Saturday, January 21, 2012

Housing is not improving at all entering 2012

Contrary to manipulated government and NAR reports, housing numbers are not improving by any real sense in every area of the industry.  Going into 2012, the number of housing starts, home sales, and writedowns still remain close to record lows of the last 60 years.

Residential Write Downs: This is resurfacing for the umpteenth time. Today’s version came from HUD secretary Shaun Donovan (via Reuters). A rumored settlement involving $20-25 billion dollars in relief to distressed homeowners from banks involved with robosigning (BAC, WFC, C, JPM, ALLY etc.). The settlement might kick a $20,000 reduction for one million borrowers who are underwater.

New Home Starts: Total housing starts fell 4.1% in December to an annual rate of 657,000, reflecting a 20.4% decline in construction of multi-family units and a 4.4% increase in single-family starts.

Remodeling Moves Higher: “People are remodeling instead of moving” said David Crowe, chief economist of the painfully obvious at the National Association of Home Builders. The key to this are the huge number of current homeowners who either are unable to sell their currents homes, or if they do, no longer will qualify for a new mortgage, or lack a 15-25% down payment for another purchase in order to move.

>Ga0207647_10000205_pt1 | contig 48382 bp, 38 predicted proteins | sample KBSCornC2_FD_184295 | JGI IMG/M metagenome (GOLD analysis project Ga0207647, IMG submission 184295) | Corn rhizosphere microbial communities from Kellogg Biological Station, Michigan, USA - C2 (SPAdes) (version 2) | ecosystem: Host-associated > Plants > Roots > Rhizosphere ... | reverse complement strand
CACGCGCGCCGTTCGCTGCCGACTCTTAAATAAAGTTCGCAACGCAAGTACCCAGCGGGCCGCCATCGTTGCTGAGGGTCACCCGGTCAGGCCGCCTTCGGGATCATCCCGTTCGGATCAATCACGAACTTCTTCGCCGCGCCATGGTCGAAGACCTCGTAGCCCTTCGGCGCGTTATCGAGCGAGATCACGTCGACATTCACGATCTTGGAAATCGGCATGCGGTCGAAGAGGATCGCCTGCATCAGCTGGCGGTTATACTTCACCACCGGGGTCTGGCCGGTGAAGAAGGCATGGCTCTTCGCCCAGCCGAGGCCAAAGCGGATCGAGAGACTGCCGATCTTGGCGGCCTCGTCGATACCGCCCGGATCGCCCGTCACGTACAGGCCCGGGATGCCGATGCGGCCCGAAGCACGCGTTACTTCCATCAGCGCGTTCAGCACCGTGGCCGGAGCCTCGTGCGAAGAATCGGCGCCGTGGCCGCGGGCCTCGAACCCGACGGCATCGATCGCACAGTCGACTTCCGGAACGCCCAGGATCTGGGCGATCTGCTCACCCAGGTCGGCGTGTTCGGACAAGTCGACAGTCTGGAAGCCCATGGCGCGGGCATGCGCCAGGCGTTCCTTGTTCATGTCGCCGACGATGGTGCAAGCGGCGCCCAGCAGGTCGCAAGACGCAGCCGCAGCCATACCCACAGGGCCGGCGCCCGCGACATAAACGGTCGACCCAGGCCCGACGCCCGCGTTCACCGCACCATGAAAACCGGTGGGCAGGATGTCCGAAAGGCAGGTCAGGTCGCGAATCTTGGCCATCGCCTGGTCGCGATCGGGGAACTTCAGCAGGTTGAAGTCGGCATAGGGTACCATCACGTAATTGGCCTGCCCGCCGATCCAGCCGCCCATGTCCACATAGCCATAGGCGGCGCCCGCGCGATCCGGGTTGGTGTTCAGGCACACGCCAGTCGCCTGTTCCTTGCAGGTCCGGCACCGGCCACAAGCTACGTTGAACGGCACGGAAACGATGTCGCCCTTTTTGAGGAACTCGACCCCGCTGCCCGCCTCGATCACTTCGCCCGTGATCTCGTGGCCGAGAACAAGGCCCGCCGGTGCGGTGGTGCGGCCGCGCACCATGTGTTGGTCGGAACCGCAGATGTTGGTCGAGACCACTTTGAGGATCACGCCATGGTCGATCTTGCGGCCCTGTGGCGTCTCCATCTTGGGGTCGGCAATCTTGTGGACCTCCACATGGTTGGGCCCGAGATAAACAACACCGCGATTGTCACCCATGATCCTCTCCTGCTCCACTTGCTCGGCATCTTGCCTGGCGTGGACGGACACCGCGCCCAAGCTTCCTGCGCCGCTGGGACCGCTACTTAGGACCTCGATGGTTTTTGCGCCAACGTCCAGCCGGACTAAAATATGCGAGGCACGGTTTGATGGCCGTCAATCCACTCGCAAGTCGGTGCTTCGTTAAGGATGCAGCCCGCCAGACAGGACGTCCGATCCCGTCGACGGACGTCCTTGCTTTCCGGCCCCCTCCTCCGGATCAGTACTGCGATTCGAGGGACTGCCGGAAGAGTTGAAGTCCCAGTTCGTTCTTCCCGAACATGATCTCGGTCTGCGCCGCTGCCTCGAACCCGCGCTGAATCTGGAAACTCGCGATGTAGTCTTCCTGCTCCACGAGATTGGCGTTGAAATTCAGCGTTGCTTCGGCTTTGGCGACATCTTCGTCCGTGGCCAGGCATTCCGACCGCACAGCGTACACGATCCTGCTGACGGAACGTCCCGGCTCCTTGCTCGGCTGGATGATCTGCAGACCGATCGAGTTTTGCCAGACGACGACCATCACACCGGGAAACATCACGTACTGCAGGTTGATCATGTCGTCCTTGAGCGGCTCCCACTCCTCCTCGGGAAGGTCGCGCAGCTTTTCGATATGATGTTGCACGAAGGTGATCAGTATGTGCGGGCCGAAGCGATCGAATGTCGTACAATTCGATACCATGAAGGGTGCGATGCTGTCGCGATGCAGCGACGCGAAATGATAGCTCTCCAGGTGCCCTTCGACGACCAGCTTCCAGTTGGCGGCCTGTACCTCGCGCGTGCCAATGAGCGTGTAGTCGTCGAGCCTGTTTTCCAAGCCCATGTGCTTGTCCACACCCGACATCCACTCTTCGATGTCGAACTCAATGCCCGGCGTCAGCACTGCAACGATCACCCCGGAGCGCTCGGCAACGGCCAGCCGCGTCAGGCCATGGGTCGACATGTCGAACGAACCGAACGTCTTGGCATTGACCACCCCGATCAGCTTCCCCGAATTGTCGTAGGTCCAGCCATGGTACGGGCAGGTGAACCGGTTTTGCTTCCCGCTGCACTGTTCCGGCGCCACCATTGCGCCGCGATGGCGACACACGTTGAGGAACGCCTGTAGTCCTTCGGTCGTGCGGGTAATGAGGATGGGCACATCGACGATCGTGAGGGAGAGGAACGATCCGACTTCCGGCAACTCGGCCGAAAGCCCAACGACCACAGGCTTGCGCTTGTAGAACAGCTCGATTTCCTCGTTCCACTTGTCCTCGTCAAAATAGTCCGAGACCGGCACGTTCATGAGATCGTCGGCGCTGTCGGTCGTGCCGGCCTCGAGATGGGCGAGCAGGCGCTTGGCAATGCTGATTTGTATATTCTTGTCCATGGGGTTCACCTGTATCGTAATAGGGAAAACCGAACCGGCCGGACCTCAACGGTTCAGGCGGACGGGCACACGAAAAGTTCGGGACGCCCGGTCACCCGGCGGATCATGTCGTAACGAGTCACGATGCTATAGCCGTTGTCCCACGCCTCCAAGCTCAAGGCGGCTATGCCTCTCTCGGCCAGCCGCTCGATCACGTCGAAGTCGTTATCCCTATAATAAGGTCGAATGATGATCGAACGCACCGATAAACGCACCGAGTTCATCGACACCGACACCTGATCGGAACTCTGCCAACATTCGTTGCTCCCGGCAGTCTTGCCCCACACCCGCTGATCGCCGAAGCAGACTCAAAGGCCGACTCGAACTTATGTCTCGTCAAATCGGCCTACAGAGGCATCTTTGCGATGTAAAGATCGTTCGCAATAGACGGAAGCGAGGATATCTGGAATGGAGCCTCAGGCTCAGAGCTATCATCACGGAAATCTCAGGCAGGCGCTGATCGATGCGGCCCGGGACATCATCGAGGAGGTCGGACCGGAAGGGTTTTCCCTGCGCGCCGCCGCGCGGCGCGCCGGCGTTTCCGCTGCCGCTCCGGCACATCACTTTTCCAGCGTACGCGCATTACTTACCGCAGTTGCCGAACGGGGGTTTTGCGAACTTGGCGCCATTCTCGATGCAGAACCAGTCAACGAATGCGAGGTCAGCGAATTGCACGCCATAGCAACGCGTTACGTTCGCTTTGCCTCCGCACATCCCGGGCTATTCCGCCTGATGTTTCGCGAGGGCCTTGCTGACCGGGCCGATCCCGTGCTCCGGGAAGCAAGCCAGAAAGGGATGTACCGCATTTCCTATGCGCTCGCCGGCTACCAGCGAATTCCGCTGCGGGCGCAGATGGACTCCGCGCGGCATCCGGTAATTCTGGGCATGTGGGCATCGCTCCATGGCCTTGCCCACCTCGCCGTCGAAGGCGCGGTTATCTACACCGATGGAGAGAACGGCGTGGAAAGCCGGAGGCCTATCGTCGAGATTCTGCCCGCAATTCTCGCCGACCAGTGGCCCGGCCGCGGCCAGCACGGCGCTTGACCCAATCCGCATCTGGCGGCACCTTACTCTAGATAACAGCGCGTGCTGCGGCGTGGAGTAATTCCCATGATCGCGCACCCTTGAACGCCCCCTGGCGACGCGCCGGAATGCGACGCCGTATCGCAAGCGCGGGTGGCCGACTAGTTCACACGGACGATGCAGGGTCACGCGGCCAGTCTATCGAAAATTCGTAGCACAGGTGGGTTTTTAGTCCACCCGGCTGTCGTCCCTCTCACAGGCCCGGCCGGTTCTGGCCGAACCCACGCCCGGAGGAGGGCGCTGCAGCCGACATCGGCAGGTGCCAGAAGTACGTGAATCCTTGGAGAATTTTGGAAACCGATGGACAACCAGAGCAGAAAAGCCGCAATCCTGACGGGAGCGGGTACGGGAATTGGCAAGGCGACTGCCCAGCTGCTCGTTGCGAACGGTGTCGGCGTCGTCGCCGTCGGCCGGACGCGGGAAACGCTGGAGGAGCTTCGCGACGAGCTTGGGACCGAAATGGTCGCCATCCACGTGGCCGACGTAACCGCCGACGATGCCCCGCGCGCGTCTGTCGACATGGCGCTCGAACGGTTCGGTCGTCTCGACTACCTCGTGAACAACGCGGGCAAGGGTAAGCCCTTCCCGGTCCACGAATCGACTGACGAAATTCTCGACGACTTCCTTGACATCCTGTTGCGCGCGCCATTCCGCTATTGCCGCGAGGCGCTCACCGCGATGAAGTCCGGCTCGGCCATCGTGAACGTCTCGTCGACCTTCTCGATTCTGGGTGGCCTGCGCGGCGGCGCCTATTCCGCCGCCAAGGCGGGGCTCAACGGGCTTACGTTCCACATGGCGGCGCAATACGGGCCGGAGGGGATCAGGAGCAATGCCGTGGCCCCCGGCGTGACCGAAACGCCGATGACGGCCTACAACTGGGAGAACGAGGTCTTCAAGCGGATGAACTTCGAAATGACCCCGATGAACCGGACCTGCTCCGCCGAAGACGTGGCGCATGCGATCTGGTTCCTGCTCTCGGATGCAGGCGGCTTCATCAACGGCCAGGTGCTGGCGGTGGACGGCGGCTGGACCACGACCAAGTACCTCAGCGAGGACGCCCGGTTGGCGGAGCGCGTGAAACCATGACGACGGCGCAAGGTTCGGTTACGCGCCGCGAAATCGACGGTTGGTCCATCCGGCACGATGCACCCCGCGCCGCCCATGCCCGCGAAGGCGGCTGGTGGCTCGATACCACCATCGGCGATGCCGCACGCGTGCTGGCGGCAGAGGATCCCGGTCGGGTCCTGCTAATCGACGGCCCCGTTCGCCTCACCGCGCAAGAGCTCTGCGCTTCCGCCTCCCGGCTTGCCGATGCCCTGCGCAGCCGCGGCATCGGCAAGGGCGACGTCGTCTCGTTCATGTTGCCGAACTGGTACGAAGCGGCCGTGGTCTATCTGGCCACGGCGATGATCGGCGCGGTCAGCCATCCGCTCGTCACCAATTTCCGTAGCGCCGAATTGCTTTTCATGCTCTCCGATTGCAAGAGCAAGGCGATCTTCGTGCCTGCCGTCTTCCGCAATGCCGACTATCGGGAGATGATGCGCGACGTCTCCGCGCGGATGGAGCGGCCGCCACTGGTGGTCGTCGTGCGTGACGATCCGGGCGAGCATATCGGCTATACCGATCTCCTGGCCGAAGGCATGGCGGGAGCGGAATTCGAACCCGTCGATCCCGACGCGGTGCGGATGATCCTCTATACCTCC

The bottom line remains: Housing is a dark spot in the economy, and the regular bottom calling we hear is best ignored. One day, housing will once again begin contributing to US economy, but until we see higher Employment and greater household formation, that time is off in the future. -

This also doesn't take into account the new foreclosures that are expected to hit the markets in 2012 after local and federal judges overturned the MERS lawsuits and rights of banks to foreclose when they don't hold the note.


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